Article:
Eating What I Don’t Even Like

Recently, I’ve been focused on learning to eat intuitively. I realize it sounds strange…learning to eat intuitively. Shouldn’t one know how to do this naturally? Yes, but as we age, we start to eat based on external factors such as not wanting to waste money on food we purchased or giving in to the commercials. We eat food because it’s in front of us, it looks good or smells good or we think we want it. Somewhere along the way, we lose the ability to listen to our bodies.

I’m currently reading Intuitive Eating: A Revolutionary Program that Works by Evelyn Tribole and Elyse Resch. I learned about Intuitive Eating from Geneen Roth’s Women Food and God, but wanted to delve into it a little deeper, so I found the book I’m currently reading. I’ve been taking notes as I read and using the book as a workbook. Someday, I’d love to be able to give up watching what I eat and how much of it I eat.

Anyway, one of the things discussed in the book is to really pay attention to what you’re eating. Does it taste good? Are you eating because you’re hungry or for some other reason…boredom, frustration, the clock?

I stopped and thought about the things that I eat out of habit or because I grew up eating them. I discovered that most of the time, I don’t want or even like French fries, even though I order them as my side when they’re available. The exceptions are fries from Wendy’s and McDonald’s; however, the ones I absolutely love are closer to the natural state…being “hand cut” or “homemade” from real potatoes and still have the skin on. What I really want most of the time when I eat fries are the salt and ketchup. I’ve known for a long time that what I eat is usually dependent on what condiment I can have.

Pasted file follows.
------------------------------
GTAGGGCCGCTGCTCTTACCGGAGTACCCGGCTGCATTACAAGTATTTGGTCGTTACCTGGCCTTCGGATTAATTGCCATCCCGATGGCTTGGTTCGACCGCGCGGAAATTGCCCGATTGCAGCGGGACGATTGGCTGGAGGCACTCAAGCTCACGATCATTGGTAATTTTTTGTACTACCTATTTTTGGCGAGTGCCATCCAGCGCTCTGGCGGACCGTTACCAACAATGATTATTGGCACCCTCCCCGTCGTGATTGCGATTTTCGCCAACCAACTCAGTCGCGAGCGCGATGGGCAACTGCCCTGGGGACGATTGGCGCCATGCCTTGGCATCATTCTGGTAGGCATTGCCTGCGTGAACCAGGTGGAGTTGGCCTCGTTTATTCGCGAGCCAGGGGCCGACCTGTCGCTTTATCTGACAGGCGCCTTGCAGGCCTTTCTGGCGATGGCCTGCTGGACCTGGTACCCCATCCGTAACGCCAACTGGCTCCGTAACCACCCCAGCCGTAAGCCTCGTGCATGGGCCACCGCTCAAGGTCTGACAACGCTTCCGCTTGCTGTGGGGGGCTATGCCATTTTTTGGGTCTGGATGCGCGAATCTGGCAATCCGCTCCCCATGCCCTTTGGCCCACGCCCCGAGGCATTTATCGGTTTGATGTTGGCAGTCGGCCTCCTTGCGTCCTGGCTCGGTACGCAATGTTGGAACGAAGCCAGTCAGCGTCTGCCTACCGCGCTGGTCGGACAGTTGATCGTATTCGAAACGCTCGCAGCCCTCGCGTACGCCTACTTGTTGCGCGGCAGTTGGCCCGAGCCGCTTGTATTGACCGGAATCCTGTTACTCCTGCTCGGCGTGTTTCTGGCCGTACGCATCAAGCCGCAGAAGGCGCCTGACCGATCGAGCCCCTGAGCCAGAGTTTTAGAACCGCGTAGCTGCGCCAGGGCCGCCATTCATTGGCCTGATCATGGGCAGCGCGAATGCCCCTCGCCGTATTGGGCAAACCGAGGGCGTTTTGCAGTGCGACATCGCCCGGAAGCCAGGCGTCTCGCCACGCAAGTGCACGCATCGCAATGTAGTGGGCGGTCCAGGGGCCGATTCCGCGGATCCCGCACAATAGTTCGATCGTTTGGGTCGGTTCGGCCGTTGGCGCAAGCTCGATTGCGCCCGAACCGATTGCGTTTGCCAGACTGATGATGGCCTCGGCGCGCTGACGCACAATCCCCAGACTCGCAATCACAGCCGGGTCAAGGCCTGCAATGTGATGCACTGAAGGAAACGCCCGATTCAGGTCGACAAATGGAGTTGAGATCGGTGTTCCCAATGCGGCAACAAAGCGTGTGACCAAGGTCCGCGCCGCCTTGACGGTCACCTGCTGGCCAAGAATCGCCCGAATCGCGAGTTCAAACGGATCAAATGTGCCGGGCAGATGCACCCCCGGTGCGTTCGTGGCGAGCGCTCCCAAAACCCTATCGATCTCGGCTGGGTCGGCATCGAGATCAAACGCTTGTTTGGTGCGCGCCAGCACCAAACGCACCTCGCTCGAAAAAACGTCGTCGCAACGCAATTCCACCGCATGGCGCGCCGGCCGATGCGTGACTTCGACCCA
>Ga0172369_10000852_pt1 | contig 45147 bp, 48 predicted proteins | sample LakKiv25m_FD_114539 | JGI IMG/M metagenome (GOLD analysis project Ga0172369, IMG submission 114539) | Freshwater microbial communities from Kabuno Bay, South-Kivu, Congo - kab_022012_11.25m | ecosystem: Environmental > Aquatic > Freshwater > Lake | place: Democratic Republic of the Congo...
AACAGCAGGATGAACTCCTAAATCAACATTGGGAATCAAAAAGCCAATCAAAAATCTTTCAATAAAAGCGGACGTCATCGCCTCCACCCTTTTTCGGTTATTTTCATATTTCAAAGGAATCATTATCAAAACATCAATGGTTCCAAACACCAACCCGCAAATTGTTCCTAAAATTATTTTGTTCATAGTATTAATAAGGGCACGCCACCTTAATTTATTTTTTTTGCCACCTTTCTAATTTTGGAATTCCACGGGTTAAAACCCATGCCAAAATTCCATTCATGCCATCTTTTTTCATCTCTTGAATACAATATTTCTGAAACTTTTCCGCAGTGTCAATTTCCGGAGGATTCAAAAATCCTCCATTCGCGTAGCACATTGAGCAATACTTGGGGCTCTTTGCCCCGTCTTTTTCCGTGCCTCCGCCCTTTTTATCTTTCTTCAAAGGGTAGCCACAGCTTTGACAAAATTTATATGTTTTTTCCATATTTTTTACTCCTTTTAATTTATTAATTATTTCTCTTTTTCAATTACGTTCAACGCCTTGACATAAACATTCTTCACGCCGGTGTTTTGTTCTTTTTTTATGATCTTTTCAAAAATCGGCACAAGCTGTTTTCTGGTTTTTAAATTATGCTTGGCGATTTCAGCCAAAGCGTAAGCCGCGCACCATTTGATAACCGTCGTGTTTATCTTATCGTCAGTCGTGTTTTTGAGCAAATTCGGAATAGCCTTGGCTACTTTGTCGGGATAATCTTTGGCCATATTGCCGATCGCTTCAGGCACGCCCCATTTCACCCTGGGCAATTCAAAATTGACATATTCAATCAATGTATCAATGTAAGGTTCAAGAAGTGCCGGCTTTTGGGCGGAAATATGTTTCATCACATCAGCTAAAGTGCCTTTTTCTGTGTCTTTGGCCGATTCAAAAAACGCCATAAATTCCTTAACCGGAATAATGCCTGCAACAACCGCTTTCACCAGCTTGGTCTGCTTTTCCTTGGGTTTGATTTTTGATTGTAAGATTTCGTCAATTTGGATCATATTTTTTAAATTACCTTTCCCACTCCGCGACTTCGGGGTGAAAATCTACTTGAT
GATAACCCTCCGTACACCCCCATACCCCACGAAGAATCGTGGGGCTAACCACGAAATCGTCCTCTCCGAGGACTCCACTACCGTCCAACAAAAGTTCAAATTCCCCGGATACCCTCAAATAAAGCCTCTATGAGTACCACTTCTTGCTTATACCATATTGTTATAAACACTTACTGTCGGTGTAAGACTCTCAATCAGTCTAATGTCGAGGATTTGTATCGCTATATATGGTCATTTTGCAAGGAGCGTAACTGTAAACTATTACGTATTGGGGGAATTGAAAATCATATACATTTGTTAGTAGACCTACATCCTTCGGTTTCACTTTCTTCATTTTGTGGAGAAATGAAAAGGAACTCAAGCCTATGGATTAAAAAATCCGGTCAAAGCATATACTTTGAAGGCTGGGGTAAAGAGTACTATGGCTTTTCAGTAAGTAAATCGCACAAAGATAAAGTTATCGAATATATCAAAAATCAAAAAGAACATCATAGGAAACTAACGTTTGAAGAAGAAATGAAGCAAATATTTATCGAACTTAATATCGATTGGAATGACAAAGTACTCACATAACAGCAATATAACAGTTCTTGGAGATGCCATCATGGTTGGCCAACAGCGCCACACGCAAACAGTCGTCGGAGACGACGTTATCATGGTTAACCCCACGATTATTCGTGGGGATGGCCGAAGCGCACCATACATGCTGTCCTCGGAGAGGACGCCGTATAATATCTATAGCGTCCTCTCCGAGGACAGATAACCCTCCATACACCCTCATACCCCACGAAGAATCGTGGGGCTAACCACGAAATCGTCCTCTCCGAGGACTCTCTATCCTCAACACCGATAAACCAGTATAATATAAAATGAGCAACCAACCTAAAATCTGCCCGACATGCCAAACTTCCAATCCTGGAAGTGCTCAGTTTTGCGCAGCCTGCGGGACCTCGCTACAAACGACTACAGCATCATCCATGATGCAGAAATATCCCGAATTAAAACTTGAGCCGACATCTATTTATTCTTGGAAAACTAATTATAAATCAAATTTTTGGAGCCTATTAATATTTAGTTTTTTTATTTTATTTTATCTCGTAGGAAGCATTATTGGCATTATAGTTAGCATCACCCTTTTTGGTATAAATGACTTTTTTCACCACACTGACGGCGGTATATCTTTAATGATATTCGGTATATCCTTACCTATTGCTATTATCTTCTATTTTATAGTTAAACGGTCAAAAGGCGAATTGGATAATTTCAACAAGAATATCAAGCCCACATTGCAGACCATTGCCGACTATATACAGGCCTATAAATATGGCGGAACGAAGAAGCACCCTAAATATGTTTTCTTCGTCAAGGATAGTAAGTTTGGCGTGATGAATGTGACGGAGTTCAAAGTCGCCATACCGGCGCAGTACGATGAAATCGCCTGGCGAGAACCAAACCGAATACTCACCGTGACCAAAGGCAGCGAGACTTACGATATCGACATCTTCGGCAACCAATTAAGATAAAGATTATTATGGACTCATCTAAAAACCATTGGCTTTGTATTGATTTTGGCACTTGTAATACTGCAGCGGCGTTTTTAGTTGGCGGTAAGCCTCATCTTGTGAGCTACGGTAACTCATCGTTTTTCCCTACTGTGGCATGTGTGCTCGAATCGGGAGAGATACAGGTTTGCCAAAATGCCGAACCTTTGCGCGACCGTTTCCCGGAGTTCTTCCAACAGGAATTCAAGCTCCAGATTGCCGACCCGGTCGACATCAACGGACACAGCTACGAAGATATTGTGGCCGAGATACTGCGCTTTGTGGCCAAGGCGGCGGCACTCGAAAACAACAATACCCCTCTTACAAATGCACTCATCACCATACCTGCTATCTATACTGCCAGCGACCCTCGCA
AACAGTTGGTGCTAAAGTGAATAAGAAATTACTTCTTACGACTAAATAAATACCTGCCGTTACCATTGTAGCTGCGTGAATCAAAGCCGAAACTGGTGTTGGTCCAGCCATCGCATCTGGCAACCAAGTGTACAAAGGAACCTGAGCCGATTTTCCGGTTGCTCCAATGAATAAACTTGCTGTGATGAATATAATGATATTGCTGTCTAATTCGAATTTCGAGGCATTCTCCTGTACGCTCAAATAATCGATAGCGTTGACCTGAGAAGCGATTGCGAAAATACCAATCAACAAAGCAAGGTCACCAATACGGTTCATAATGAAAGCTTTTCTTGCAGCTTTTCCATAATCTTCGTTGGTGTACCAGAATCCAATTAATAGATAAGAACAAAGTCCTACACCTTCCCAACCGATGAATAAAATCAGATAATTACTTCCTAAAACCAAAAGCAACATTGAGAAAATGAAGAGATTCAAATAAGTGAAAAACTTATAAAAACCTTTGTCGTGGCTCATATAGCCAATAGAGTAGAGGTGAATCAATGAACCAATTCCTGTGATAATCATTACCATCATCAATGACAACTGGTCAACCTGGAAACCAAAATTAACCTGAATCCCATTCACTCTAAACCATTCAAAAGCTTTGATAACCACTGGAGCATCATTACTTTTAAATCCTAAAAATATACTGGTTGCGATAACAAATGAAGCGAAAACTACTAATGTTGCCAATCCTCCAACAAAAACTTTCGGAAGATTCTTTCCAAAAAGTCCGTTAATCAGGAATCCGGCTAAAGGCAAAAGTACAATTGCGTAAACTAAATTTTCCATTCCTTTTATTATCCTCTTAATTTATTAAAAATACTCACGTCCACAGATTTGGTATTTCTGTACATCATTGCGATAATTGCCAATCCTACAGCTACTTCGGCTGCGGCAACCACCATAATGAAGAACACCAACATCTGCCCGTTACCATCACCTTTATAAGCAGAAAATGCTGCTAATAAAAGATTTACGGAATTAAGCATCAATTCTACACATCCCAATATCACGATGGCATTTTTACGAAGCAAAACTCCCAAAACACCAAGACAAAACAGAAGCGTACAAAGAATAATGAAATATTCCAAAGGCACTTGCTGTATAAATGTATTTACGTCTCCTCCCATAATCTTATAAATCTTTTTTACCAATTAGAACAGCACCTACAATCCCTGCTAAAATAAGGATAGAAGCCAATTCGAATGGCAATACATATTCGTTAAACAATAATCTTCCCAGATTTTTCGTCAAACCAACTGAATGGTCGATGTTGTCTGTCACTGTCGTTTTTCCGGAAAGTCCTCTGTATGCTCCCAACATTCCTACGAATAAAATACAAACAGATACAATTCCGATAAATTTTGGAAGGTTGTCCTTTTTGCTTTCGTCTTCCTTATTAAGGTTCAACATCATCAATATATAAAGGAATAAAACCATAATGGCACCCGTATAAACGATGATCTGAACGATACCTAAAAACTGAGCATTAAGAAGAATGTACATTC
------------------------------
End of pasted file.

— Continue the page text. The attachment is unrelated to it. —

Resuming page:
When I’m craving chicken wings, it’s usually the ranch dressing I want. A hamburger says I want ketchup again. A bowl of vanilla ice cream is just a vehicle for the toppings, especially Hershey’s chocolate syrup.

I’m learning that so much of what I eat is stuff I don’t actually LIKE. How weird. Yet, it’s a hard habit to break. For instance, I bought an Oscar Mayer sandwich combo (like a Lunchable for grown-ups) and I’m noticing I don’t care for it. The overly processed lunch meat, the plastic-like cheese, and the tasteless sandwich thin are all pretty disgusting. I bought it for convenience, but won’t be buying one again. The only redeeming factor is the bag of Wheat Thins that comes with it. I’m not even thrilled about the chocolate mousse Jello-O. I’m actually hungry, so I’ll eat enough to feel satisfied, but I’m learning a lot.

In the past week or so, I’ve realized that real food makes me feel better (duh!). My meal the other night consisted of fajita filling, which was made up of fresh natural chicken, green and red bell peppers, onion and fajita seasoning. It was one of the best meals I’ve had in a while – satisfying and delicious. When I was at the grocery store buying these ingredients, I also realized that it’s truly less expensive to buy fresh, natural foods than it is to purchase the processed junk. I think I had an “aha” moment this weekend. I’m still learning, but it’s finally starting to click in my brain and body.

How long have you eaten foods you didn’t like because of something other than hunger?

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